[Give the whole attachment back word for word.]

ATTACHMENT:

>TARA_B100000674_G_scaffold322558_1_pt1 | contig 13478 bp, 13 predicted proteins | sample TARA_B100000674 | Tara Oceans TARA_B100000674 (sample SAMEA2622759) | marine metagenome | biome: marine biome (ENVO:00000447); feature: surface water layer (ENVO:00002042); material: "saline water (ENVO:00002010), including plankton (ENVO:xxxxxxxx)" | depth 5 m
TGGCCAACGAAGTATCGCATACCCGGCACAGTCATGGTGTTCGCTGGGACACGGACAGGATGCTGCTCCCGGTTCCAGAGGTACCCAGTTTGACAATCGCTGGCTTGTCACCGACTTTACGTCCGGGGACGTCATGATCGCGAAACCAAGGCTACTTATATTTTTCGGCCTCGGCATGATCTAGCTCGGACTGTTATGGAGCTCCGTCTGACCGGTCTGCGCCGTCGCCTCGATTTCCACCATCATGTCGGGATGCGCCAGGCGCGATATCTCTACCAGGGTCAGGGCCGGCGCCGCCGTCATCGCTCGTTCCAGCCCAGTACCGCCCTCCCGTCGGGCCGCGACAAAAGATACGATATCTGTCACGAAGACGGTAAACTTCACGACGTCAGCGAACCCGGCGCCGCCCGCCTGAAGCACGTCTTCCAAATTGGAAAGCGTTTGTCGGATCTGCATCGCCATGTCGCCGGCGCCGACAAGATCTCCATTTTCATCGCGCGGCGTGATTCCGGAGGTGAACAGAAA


>TARA_B100000674_G_scaffold322558_1_pt1 | contig 13478 bp, 13 predicted proteins | sample TARA_B100000674 | Tara Oceans TARA_B100000674 (sample SAMEA2622759) | marine metagenome | biome: marine biome (ENVO:00000447); feature: surface water layer (ENVO:00002042); material: "saline water (ENVO:00002010), including plankton (ENVO:xxxxxxxx)" | depth 5 m
TGGCCAACGAAGTATCGCATACCCGGCACAGTCATGGTGTTCGCTGGGACACGGACAGGATGCTGCTCCCGGTTCCAGAGGTACCCAGTTTGACAATCGCTGGCTTGTCACCGACTTTACGTCCGGGGACGTCATGATCGCGAAACCAAGGCTACTTATATTTTTCGGCCTCGGCATGATCTAGCTCGGACTGTTATGGAGCTCCGTCTGACCGGTCTGCGCCGTCGCCTCGATTTCCACCATCATGTCGGGATGCGCCAGGCGCGATATCTCTACCAGGGTCAGGGCCGGCGCCGCCGTCATCGCTCGTTCCAGCCCAGTACCGCCCTCCCGTCGGGCCGCGACAAAAGATACGATATCTGTCACGAAGACGGTAAACTTCACGACGTCAGCGAACCCGGCGCCGCCCGCCTGAAGCACGTCTTCCAAATTGGAAAGCGTTTGTCGGATCTGCATCGCCATGTCGCCGGCGCCGACAAGATCTCCATTTTCATCGCGCGGCGTGATTCCGGAGGTGAACAGAAA